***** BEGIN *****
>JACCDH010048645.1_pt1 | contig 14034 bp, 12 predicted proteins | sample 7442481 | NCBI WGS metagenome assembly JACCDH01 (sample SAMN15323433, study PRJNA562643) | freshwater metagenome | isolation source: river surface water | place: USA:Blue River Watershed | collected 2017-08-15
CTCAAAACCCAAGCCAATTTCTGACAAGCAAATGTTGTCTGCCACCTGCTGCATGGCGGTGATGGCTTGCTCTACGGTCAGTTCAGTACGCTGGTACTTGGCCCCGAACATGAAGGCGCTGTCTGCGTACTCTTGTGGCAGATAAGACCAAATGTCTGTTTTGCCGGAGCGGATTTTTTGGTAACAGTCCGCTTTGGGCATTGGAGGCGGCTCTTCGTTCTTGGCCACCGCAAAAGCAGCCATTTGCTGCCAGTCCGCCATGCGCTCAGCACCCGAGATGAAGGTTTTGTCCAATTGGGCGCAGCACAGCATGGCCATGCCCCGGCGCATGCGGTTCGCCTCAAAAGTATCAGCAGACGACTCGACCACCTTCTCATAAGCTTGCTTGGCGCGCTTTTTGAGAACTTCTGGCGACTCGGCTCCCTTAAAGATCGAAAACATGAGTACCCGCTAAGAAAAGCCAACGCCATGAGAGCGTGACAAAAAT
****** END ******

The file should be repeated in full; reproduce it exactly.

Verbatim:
>JACCDH010048645.1_pt1 | contig 14034 bp, 12 predicted proteins | sample 7442481 | NCBI WGS metagenome assembly JACCDH01 (sample SAMN15323433, study PRJNA562643) | freshwater metagenome | isolation source: river surface water | place: USA:Blue River Watershed | collected 2017-08-15
CTCAAAACCCAAGCCAATTTCTGACAAGCAAATGTTGTCTGCCACCTGCTGCATGGCGGTGATGGCTTGCTCTACGGTCAGTTCAGTACGCTGGTACTTGGCCCCGAACATGAAGGCGCTGTCTGCGTACTCTTGTGGCAGATAAGACCAAATGTCTGTTTTGCCGGAGCGGATTTTTTGGTAACAGTCCGCTTTGGGCATTGGAGGCGGCTCTTCGTTCTTGGCCACCGCAAAAGCAGCCATTTGCTGCCAGTCCGCCATGCGCTCAGCACCCGAGATGAAGGTTTTGTCCAATTGGGCGCAGCACAGCATGGCCATGCCCCGGCGCATGCGGTTCGCCTCAAAAGTATCAGCAGACGACTCGACCACCTTCTCATAAGCTTGCTTGGCGCGCTTTTTGAGAACTTCTGGCGACTCGGCTCCCTTAAAGATCGAAAACATGAGTACCCGCTAAGAAAAGCCAACGCCATGAGAGCGTGACAAAAAT